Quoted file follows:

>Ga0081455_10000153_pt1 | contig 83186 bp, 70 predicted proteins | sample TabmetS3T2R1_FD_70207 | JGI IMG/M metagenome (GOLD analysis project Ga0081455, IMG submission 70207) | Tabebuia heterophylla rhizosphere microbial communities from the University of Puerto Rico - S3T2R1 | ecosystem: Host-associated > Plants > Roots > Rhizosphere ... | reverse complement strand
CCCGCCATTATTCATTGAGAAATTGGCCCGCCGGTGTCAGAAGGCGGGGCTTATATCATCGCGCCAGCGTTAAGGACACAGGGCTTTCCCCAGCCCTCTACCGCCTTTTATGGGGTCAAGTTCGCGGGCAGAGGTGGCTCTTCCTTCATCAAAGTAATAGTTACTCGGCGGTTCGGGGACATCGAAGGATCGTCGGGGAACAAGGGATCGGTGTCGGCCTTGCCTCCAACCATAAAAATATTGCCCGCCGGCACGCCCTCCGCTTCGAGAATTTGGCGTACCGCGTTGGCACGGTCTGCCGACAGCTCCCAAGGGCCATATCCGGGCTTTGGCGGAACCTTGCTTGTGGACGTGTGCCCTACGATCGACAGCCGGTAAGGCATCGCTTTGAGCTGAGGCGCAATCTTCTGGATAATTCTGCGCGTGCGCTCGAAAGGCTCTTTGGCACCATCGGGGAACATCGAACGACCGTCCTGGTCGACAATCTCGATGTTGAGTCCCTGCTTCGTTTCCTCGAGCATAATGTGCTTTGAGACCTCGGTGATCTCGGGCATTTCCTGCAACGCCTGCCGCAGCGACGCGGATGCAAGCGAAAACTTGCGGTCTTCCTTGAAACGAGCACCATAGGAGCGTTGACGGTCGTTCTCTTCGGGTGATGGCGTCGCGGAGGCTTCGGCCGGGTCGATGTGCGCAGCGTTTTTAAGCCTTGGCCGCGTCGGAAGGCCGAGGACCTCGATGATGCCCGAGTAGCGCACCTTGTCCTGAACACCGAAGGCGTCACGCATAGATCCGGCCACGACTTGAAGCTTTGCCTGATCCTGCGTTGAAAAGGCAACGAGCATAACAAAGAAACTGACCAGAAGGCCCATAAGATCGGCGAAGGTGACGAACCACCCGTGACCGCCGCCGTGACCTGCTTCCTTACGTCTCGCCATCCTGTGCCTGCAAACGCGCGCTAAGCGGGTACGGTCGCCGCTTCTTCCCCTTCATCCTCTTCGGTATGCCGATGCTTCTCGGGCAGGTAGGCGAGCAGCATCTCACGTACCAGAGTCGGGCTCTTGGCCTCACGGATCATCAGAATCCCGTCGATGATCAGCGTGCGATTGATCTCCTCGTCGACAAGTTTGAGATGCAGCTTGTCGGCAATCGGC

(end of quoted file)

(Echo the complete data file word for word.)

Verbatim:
>Ga0081455_10000153_pt1 | contig 83186 bp, 70 predicted proteins | sample TabmetS3T2R1_FD_70207 | JGI IMG/M metagenome (GOLD analysis project Ga0081455, IMG submission 70207) | Tabebuia heterophylla rhizosphere microbial communities from the University of Puerto Rico - S3T2R1 | ecosystem: Host-associated > Plants > Roots > Rhizosphere ... | reverse complement strand
CCCGCCATTATTCATTGAGAAATTGGCCCGCCGGTGTCAGAAGGCGGGGCTTATATCATCGCGCCAGCGTTAAGGACACAGGGCTTTCCCCAGCCCTCTACCGCCTTTTATGGGGTCAAGTTCGCGGGCAGAGGTGGCTCTTCCTTCATCAAAGTAATAGTTACTCGGCGGTTCGGGGACATCGAAGGATCGTCGGGGAACAAGGGATCGGTGTCGGCCTTGCCTCCAACCATAAAAATATTGCCCGCCGGCACGCCCTCCGCTTCGAGAATTTGGCGTACCGCGTTGGCACGGTCTGCCGACAGCTCCCAAGGGCCATATCCGGGCTTTGGCGGAACCTTGCTTGTGGACGTGTGCCCTACGATCGACAGCCGGTAAGGCATCGCTTTGAGCTGAGGCGCAATCTTCTGGATAATTCTGCGCGTGCGCTCGAAAGGCTCTTTGGCACCATCGGGGAACATCGAACGACCGTCCTGGTCGACAATCTCGATGTTGAGTCCCTGCTTCGTTTCCTCGAGCATAATGTGCTTTGAGACCTCGGTGATCTCGGGCATTTCCTGCAACGCCTGCCGCAGCGACGCGGATGCAAGCGAAAACTTGCGGTCTTCCTTGAAACGAGCACCATAGGAGCGTTGACGGTCGTTCTCTTCGGGTGATGGCGTCGCGGAGGCTTCGGCCGGGTCGATGTGCGCAGCGTTTTTAAGCCTTGGCCGCGTCGGAAGGCCGAGGACCTCGATGATGCCCGAGTAGCGCACCTTGTCCTGAACACCGAAGGCGTCACGCATAGATCCGGCCACGACTTGAAGCTTTGCCTGATCCTGCGTTGAAAAGGCAACGAGCATAACAAAGAAACTGACCAGAAGGCCCATAAGATCGGCGAAGGTGACGAACCACCCGTGACCGCCGCCGTGACCTGCTTCCTTACGTCTCGCCATCCTGTGCCTGCAAACGCGCGCTAAGCGGGTACGGTCGCCGCTTCTTCCCCTTCATCCTCTTCGGTATGCCGATGCTTCTCGGGCAGGTAGGCGAGCAGCATCTCACGTACCAGAGTCGGGCTCTTGGCCTCACGGATCATCAGAATCCCGTCGATGATCAGCGTGCGATTGATCTCCTCGTCGACAAGTTTGAGATGCAGCTTGTCGGCAATCGGC